THE WISE DOG
One day there passed by a company of cats a wise dog.
And as he came near and saw that they were very intent and heeded him not, he stopped.
Then there arose in the midst of the company a large, grave cat and looked upon them and said, “Brethren, pray ye; and when ye have prayed again and yet again, nothing doubting, verily then it shall rain mice.”
And when the dog heard this he laughed in his heart and turned from them saying, “O blind and foolish cats, has it not been written and have I not known and my fathers before me, that that which raineth for prayer and faith and supplication is not mice but bones.”
The Madman: His Parables and Poems by Kahlil Gibran
Book 3, VII (3/3)
For it is not lawful, that anything that is of another and inferior kind and nature, be it what it will, as either popular applause, or honour, or riches, or pleasures; should be suffered to confront and contest as it were, with that which is rational, and operatively good. For all these things, if once though but for a while, they begin to please, they presently prevail, and pervert a man’s mind, or turn a man from the right way.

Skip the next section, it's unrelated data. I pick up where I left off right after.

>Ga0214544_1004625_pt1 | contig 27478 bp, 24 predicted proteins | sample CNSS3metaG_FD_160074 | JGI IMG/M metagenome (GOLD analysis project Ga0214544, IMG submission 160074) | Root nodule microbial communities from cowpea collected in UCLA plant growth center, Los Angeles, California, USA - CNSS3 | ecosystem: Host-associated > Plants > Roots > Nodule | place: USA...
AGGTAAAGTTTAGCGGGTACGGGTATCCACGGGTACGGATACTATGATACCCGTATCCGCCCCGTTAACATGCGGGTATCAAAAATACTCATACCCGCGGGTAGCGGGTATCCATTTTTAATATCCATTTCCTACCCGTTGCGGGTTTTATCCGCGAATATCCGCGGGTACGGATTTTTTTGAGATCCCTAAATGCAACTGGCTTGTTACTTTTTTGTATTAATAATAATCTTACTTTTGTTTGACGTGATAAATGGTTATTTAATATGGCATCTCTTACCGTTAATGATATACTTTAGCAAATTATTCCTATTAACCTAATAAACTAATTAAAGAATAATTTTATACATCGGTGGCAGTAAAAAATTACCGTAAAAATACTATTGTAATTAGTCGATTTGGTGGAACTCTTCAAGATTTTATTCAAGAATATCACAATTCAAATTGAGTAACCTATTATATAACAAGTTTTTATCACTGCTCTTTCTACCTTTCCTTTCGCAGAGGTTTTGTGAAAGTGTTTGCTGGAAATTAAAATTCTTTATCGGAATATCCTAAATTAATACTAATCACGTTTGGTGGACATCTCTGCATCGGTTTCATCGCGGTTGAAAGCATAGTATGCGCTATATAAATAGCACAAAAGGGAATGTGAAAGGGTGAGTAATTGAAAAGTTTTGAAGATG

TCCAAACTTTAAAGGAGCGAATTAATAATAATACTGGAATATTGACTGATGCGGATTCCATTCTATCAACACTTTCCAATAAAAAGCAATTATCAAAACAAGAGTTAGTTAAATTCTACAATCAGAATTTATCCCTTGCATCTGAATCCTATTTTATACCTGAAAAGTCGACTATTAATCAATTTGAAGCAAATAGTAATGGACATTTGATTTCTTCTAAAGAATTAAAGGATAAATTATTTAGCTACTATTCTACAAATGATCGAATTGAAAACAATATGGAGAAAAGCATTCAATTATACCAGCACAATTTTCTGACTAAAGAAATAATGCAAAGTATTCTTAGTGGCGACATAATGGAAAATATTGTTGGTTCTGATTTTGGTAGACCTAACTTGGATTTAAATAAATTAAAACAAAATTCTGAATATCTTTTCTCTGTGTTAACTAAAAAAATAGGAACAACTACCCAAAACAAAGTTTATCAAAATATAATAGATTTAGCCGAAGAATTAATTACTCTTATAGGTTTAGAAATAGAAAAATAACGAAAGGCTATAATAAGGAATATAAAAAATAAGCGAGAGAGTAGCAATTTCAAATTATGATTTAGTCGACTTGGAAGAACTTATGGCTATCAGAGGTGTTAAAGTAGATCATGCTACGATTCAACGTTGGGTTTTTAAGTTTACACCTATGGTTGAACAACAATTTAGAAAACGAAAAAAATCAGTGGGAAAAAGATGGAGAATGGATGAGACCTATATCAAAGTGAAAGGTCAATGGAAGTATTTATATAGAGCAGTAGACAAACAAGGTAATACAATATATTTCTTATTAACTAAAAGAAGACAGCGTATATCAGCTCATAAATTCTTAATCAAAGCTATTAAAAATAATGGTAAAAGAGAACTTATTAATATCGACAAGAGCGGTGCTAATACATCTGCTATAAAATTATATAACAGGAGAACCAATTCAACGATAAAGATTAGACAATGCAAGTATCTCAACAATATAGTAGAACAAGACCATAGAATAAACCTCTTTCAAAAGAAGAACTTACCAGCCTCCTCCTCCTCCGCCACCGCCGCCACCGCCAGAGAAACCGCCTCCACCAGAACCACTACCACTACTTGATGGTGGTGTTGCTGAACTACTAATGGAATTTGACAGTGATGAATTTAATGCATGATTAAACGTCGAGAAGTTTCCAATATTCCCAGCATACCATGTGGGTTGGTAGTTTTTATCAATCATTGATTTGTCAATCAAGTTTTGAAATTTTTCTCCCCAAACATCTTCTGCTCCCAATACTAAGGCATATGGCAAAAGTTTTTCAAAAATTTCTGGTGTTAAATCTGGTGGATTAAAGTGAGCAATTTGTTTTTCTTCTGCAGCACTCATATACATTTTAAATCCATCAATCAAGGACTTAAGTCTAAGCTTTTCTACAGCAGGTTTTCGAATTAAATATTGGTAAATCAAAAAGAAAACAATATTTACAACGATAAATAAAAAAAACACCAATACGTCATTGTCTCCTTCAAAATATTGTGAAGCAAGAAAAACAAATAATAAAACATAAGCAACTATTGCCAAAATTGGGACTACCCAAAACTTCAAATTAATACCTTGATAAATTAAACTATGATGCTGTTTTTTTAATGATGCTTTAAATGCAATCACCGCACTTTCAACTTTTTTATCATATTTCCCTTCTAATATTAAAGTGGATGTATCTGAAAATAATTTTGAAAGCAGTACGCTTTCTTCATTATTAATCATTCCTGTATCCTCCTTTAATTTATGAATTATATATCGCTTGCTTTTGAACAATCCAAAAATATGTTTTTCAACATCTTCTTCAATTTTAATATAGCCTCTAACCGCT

Do thou therefore I say absolutely and freely make choice of that which is best, and stick unto it.
Now, that they say is best, which is most profitable. If they mean profitable to man as he is a rational man, stand thou to it, and maintain it; but if they mean profitable, as he is a creature, only reject it; and from this thy tenet and conclusion keep off carefully all plausible shows and colours of external appearance, that thou mayest be able to discern things rightly.
Meditations by Marcus Aurelius
The decisions at its place of reaching the great judgment — the river of the ordeal — let the just live and consign to darkness the hearts that are evil.